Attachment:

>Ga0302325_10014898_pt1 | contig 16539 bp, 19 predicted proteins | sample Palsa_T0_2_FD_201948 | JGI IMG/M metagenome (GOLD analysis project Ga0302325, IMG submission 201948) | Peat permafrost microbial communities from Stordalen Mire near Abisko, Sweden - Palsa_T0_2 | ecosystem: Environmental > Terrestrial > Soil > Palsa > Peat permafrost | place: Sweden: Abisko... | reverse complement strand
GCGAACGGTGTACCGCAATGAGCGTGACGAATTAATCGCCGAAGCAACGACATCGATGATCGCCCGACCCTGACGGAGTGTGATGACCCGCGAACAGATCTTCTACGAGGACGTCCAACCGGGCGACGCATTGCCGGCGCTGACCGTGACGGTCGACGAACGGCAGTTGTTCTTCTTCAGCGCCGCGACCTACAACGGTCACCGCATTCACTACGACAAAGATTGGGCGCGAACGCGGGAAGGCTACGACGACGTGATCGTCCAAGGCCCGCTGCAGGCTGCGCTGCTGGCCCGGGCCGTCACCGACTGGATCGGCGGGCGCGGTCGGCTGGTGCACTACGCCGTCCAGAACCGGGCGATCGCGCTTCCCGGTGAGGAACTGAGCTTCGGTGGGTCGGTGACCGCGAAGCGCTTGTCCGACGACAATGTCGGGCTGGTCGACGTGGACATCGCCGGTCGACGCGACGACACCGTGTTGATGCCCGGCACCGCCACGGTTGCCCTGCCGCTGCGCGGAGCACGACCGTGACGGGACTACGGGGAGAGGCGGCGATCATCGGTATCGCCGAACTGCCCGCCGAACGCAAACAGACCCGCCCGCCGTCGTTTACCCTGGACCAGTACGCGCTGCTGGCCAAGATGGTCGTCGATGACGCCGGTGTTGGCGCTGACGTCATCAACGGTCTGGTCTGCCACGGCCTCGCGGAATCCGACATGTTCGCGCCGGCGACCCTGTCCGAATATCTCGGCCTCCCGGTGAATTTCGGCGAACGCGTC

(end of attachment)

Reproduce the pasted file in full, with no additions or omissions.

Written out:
>Ga0302325_10014898_pt1 | contig 16539 bp, 19 predicted proteins | sample Palsa_T0_2_FD_201948 | JGI IMG/M metagenome (GOLD analysis project Ga0302325, IMG submission 201948) | Peat permafrost microbial communities from Stordalen Mire near Abisko, Sweden - Palsa_T0_2 | ecosystem: Environmental > Terrestrial > Soil > Palsa > Peat permafrost | place: Sweden: Abisko... | reverse complement strand
GCGAACGGTGTACCGCAATGAGCGTGACGAATTAATCGCCGAAGCAACGACATCGATGATCGCCCGACCCTGACGGAGTGTGATGACCCGCGAACAGATCTTCTACGAGGACGTCCAACCGGGCGACGCATTGCCGGCGCTGACCGTGACGGTCGACGAACGGCAGTTGTTCTTCTTCAGCGCCGCGACCTACAACGGTCACCGCATTCACTACGACAAAGATTGGGCGCGAACGCGGGAAGGCTACGACGACGTGATCGTCCAAGGCCCGCTGCAGGCTGCGCTGCTGGCCCGGGCCGTCACCGACTGGATCGGCGGGCGCGGTCGGCTGGTGCACTACGCCGTCCAGAACCGGGCGATCGCGCTTCCCGGTGAGGAACTGAGCTTCGGTGGGTCGGTGACCGCGAAGCGCTTGTCCGACGACAATGTCGGGCTGGTCGACGTGGACATCGCCGGTCGACGCGACGACACCGTGTTGATGCCCGGCACCGCCACGGTTGCCCTGCCGCTGCGCGGAGCACGACCGTGACGGGACTACGGGGAGAGGCGGCGATCATCGGTATCGCCGAACTGCCCGCCGAACGCAAACAGACCCGCCCGCCGTCGTTTACCCTGGACCAGTACGCGCTGCTGGCCAAGATGGTCGTCGATGACGCCGGTGTTGGCGCTGACGTCATCAACGGTCTGGTCTGCCACGGCCTCGCGGAATCCGACATGTTCGCGCCGGCGACCCTGTCCGAATATCTCGGCCTCCCGGTGAATTTCGGCGAACGCGTC